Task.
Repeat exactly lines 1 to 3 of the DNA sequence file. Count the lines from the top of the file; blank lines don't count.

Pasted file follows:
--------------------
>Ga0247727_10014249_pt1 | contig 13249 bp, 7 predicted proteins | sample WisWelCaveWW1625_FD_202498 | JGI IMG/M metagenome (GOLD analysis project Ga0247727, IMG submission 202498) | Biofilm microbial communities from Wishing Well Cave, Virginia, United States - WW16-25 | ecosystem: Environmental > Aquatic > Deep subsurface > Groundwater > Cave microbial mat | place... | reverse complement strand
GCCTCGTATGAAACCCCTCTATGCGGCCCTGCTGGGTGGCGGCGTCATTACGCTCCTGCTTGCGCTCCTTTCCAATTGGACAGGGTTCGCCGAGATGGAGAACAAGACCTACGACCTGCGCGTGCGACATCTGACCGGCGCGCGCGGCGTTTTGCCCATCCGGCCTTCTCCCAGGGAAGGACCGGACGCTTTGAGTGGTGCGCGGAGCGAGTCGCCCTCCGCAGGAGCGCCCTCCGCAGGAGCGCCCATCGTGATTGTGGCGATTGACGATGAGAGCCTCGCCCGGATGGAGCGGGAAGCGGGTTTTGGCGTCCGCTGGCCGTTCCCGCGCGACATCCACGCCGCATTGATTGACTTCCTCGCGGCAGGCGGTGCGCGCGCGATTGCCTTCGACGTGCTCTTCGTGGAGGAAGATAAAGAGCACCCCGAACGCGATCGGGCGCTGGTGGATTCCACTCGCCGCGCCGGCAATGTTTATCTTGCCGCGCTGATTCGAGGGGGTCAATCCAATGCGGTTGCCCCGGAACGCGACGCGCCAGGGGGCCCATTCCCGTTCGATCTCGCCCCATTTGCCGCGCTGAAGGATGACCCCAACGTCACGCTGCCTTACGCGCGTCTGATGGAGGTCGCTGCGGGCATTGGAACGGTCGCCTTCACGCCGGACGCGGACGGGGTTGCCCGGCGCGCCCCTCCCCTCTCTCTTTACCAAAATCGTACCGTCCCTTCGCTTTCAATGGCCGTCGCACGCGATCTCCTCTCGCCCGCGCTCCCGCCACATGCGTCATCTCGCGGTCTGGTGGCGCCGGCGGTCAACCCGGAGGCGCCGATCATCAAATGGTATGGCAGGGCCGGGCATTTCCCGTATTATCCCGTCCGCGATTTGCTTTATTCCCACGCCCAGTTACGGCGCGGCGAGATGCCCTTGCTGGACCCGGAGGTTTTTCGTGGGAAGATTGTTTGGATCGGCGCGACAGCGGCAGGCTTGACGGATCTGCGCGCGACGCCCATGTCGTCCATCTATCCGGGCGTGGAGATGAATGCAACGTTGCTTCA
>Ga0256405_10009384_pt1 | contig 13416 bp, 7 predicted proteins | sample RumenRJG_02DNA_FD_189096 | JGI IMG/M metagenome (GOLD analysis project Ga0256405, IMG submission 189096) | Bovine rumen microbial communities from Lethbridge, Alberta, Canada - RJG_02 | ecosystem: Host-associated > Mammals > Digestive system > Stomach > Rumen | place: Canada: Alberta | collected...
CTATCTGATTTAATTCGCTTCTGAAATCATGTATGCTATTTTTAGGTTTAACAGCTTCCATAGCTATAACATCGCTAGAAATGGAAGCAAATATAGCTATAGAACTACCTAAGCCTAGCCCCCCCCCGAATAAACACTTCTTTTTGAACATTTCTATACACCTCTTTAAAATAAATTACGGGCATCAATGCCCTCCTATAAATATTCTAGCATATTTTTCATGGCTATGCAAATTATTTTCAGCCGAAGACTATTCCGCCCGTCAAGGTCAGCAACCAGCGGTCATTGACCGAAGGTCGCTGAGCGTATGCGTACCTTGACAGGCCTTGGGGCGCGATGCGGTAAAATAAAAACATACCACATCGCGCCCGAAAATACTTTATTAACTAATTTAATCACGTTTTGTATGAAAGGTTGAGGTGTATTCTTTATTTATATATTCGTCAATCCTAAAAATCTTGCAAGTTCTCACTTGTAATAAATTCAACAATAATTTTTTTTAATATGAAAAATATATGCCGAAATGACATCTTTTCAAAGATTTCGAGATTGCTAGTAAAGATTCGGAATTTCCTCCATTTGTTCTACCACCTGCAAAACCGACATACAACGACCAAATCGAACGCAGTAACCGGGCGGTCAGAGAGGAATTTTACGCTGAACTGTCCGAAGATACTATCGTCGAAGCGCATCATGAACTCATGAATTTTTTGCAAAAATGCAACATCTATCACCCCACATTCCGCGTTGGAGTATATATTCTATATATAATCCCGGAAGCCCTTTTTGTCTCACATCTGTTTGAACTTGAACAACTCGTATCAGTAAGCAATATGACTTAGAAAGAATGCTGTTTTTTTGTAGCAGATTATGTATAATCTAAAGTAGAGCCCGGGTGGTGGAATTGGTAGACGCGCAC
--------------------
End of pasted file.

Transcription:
>Ga0247727_10014249_pt1 | contig 13249 bp, 7 predicted proteins | sample WisWelCaveWW1625_FD_202498 | JGI IMG/M metagenome (GOLD analysis project Ga0247727, IMG submission 202498) | Biofilm microbial communities from Wishing Well Cave, Virginia, United States - WW16-25 | ecosystem: Environmental > Aquatic > Deep subsurface > Groundwater > Cave microbial mat | place... | reverse complement strand
GCCTCGTATGAAACCCCTCTATGCGGCCCTGCTGGGTGGCGGCGTCATTACGCTCCTGCTTGCGCTCCTTTCCAATTGGACAGGGTTCGCCGAGATGGAGAACAAGACCTACGACCTGCGCGTGCGACATCTGACCGGCGCGCGCGGCGTTTTGCCCATCCGGCCTTCTCCCAGGGAAGGACCGGACGCTTTGAGTGGTGCGCGGAGCGAGTCGCCCTCCGCAGGAGCGCCCTCCGCAGGAGCGCCCATCGTGATTGTGGCGATTGACGATGAGAGCCTCGCCCGGATGGAGCGGGAAGCGGGTTTTGGCGTCCGCTGGCCGTTCCCGCGCGACATCCACGCCGCATTGATTGACTTCCTCGCGGCAGGCGGTGCGCGCGCGATTGCCTTCGACGTGCTCTTCGTGGAGGAAGATAAAGAGCACCCCGAACGCGATCGGGCGCTGGTGGATTCCACTCGCCGCGCCGGCAATGTTTATCTTGCCGCGCTGATTCGAGGGGGTCAATCCAATGCGGTTGCCCCGGAACGCGACGCGCCAGGGGGCCCATTCCCGTTCGATCTCGCCCCATTTGCCGCGCTGAAGGATGACCCCAACGTCACGCTGCCTTACGCGCGTCTGATGGAGGTCGCTGCGGGCATTGGAACGGTCGCCTTCACGCCGGACGCGGACGGGGTTGCCCGGCGCGCCCCTCCCCTCTCTCTTTACCAAAATCGTACCGTCCCTTCGCTTTCAATGGCCGTCGCACGCGATCTCCTCTCGCCCGCGCTCCCGCCACATGCGTCATCTCGCGGTCTGGTGGCGCCGGCGGTCAACCCGGAGGCGCCGATCATCAAATGGTATGGCAGGGCCGGGCATTTCCCGTATTATCCCGTCCGCGATTTGCTTTATTCCCACGCCCAGTTACGGCGCGGCGAGATGCCCTTGCTGGACCCGGAGGTTTTTCGTGGGAAGATTGTTTGGATCGGCGCGACAGCGGCAGGCTTGACGGATCTGCGCGCGACGCCCATGTCGTCCATCTATCCGGGCGTGGAGATGAATGCAACGTTGCTTCA
>Ga0256405_10009384_pt1 | contig 13416 bp, 7 predicted proteins | sample RumenRJG_02DNA_FD_189096 | JGI IMG/M metagenome (GOLD analysis project Ga0256405, IMG submission 189096) | Bovine rumen microbial communities from Lethbridge, Alberta, Canada - RJG_02 | ecosystem: Host-associated > Mammals > Digestive system > Stomach > Rumen | place: Canada: Alberta | collected...